Edith Wharton's House & Gardens
Michael Weishan joined Stephanie Copeland, president of the Edith Wharton Restoration, for a tour of the stunning formal gardens at the estate of the pioneering American novelist.
"Decidedly, I'm a better landscape gardener than a novelist," Edith Wharton (1862 - 1937) wrote in 1911, "and this place, every line of which is my own work, far surpasses The House of Mirth." Fortunately, The House of Mirth, one of Wharton's most famous and popular novels, never went out of print but over the years, the gardens that Wharton designed at her Berkshires home, The Mount, were all but swallowed up by neglect. Since 1999, Edith Wharton Restoration (EWR) has spent more than $2 million to bring these gardens back to glorious life, as a source of pleasure for the public and as a tribute to the artist who ranked them among her greatest creations.
A Work of Her Own Devising
The principal gardens at The Mount were Edith Wharton's own labor of love, expressing in living form the ideas she articulated in her 1904 book Italian Villas and Their Gardens. A classically conceived house with English, French and Italian influences, The Mount reflects the design principles articulated in The Decoration of Houses (1897), the influential book Wharton co-authored with architect Ogden Codman, Jr. At The Mount, Wharton made good on her principle that gardens should be architectural compositions, divided into rooms, and should be planned in concert with both the house and the surrounding natural landscape.
She designed The Mount and its grounds as an architectural promenade, the dramatic climax of which was the first vista of the gardens. The visitor entered the house from a courtyard, then ascended a flight of steps to the main floor. There, all of the principal spaces library, drawing room, dining room and den opened onto an Italianate terrace, which offered an expansive view across the gardens to Laurel Lake and the distant Berkshire hills. Conceived as an "outdoor room," the terrace was the place where guests gathered before and after dinner to admire the view, and where Wharton and her husband Teddy occasionally held intimate parties.
From the terrace, a Palladian staircase led down to a "lime walk" of linden trees, which connected the two formal gardens that Wharton designed at The Mount. A walled Italian garden with walkways and a lion's head fountain was given minimal plantings, so that it had "a charm independent of the seasons," as Wharton wrote. Contrasting with it was a flower garden filled with petunias, phlox, snapdragons, stocks, penstemons and hollyhocks, which featured a dolphin fountain and a latticework niche. (The latter element was designed by Codman. Originally made for Wharton's 1890s home, Land's End in Newport, Rhode Island, the niche was subsequently moved to The Mount.) Completing the ensemble was a rock garden, for which Wharton searched out native varieties of sweet ferns.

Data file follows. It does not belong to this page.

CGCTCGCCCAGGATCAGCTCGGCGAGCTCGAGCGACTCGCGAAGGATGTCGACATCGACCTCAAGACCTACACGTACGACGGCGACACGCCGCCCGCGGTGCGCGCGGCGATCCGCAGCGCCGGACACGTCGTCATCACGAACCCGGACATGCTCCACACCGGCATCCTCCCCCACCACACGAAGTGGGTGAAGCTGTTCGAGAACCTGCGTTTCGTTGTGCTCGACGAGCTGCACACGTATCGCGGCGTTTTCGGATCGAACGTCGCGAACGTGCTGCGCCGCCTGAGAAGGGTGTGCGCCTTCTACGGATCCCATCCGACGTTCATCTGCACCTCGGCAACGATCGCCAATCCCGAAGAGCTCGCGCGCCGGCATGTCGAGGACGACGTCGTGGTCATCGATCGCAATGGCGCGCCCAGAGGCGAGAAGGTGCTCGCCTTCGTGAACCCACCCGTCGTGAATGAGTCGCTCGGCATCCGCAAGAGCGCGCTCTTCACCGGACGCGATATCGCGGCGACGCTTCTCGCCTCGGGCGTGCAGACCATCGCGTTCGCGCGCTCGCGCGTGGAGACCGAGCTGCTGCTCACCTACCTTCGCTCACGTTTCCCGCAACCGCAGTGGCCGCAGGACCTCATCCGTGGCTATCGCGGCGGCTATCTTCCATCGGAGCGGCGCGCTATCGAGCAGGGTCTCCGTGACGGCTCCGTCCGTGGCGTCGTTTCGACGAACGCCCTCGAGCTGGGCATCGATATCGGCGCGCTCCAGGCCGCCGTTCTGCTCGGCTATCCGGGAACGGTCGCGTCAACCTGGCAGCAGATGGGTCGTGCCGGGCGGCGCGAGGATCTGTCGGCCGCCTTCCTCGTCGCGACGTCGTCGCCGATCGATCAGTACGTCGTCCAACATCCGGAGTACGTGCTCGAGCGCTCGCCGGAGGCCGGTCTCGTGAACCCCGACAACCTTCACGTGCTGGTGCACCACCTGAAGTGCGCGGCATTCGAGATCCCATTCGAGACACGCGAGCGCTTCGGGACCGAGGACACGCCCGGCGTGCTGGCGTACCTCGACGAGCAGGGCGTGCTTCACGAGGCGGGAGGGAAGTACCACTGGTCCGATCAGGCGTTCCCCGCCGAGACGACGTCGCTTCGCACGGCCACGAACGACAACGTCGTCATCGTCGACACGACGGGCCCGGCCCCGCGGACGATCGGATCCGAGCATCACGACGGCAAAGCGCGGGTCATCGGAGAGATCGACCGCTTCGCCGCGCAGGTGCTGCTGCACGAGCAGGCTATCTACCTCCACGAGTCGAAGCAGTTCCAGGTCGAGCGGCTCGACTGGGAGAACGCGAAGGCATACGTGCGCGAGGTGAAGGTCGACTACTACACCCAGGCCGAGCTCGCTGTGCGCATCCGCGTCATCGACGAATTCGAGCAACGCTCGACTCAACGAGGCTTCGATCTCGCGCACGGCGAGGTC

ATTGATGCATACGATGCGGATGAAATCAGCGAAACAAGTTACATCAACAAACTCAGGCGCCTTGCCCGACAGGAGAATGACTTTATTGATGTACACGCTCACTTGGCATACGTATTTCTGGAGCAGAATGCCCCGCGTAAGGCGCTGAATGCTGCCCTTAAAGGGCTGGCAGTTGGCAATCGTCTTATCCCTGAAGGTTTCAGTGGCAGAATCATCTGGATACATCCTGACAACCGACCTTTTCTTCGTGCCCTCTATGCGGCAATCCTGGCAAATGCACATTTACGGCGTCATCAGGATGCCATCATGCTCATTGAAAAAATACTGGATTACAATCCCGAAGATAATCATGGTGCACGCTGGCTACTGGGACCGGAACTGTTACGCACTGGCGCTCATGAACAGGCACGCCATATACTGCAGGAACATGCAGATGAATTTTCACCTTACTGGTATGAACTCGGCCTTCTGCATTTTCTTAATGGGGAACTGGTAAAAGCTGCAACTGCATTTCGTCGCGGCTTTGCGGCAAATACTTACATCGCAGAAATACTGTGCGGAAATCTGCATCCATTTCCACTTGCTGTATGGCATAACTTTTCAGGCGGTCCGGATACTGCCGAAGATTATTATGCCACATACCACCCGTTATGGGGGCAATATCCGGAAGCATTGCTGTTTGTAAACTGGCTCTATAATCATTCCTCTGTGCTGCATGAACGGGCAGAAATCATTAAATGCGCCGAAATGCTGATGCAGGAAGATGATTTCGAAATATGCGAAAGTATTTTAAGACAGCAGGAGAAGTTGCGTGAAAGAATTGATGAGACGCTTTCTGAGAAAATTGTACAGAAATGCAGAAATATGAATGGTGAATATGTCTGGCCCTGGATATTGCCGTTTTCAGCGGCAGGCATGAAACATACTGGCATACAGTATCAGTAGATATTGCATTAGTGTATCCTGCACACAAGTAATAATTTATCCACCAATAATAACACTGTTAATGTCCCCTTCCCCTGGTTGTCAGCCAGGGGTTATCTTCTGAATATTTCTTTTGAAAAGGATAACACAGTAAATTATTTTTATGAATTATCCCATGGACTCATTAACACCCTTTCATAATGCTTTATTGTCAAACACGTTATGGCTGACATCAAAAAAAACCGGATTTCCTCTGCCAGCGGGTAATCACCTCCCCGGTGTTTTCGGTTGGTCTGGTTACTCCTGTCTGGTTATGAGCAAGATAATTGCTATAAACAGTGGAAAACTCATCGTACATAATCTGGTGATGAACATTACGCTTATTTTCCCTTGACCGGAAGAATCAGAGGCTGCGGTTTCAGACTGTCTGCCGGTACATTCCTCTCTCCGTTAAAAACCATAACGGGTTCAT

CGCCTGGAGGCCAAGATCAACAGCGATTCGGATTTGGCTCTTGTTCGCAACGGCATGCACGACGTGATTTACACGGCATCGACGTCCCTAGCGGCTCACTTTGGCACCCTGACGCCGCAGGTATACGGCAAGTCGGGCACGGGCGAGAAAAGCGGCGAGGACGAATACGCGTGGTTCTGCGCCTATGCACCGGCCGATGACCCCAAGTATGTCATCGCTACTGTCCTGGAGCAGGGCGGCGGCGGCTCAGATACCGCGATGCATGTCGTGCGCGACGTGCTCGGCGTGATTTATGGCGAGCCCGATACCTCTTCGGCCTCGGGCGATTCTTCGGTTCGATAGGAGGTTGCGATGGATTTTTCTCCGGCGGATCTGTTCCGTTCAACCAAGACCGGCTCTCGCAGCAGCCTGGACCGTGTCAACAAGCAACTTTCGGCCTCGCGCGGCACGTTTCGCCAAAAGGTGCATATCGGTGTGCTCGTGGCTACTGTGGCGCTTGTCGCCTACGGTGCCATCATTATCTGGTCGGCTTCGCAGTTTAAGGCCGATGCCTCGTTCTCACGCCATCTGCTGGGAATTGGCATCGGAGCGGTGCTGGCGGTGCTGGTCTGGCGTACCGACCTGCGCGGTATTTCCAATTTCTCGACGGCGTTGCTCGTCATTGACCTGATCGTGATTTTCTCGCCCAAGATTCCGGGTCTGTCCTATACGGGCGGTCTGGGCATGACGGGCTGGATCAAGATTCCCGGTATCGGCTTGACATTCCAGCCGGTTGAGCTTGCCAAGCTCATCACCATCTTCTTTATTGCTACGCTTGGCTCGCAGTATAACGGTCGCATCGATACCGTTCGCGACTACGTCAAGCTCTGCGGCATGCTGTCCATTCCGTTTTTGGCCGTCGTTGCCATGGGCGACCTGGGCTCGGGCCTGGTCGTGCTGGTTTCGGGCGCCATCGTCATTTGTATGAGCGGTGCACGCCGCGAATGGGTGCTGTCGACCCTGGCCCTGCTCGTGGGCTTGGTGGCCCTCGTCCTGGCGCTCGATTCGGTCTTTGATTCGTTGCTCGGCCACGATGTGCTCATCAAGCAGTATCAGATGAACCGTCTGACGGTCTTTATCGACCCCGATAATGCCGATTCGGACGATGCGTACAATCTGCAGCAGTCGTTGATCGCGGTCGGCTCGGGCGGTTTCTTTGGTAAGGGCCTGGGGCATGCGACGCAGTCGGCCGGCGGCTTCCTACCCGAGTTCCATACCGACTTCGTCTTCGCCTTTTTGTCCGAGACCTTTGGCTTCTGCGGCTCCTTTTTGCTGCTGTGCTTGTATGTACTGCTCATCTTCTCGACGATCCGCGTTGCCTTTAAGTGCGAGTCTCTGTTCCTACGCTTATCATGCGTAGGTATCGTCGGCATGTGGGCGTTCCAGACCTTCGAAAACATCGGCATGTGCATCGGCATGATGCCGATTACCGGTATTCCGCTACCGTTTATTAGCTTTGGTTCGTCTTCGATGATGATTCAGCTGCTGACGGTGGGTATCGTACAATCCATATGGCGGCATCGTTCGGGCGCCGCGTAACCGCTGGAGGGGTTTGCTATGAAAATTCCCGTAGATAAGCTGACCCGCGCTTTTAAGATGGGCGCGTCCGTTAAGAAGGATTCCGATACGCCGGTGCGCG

Clipped hedges and trees provided a gradual transition from the formal plantings to the landscape beyond, following Wharton's principle that "each step away from architecture was a nearer approach to nature."
In restoring the gardens at The Mount, EWR has had the opportunity "to re-create the original design of a 'calm, well-ordered lifestyle' that Edith Wharton had for the mansion and grounds," states landscape architect Susan Child. President and senior design principal of the Boston-based firm of Child Associates, Inc., Child has been selected by EWR as landscape architect for the restoration project. She brings to The Mount a wealth of experience gained in executing site designs and master landscape plans for clients including The Rockefeller University, MIT, the New York Botanical Garden and Cornell University.
Plant lists for The Mount's gardens were developed through extensive research and collaboration among a variety of experts. Combing through articles, letters and other documentation to glean details of Wharton's designs, the group assembled Wharton-era photographs of the gardens that became invaluable references not least for Del Tredici, who is skilled at identifying plants in historical photographs.
Based on their extensive knowledge of local growing conditions, the landscape contractors reviewed the original plant list and, where appropriate, recommended substitutions. In areas of the garden now shaded by large trees, sun-dependent flowers have been replaced by shade-loving varieties. Original plantings of hemlock, which is susceptible to the wooly adaelgid, have been replaced with boxwood, which Edith Wharton had used elsewhere but which didn't then exist as the hardy variety available today. By October 2001, EWR had planted 100 Tardiva hydrangea, 59 Little Leaf lindens, 60 Meyer lilacs, 50 Black Knight Butterfly bushes, 24 Hardy kiwi and 1,988 Green Velvet boxwoods.
The lime walk, the walled garden, much of the rock garden, the green terraces, the two fountains and the paths and beds for the flower garden are all restored, and a new irrigation system is in place. Once EWR completes the fundraising to endow the garden's maintenance, it will undertake the last major step in the restoration: replanting the flower garden. With that, one of Edith Wharton's greatest creations will bloom again.
For more information about The Mount, visit the estate online at www.edithwharton.org.
This segment appears in show #2722.
Images courtesy of The Mount
Additional thanks to the Edith Wharton Restoration, the Stockbridge Historical Room, Stockridge Library, and the Lenox Library Association, for the use of additional photographs on air.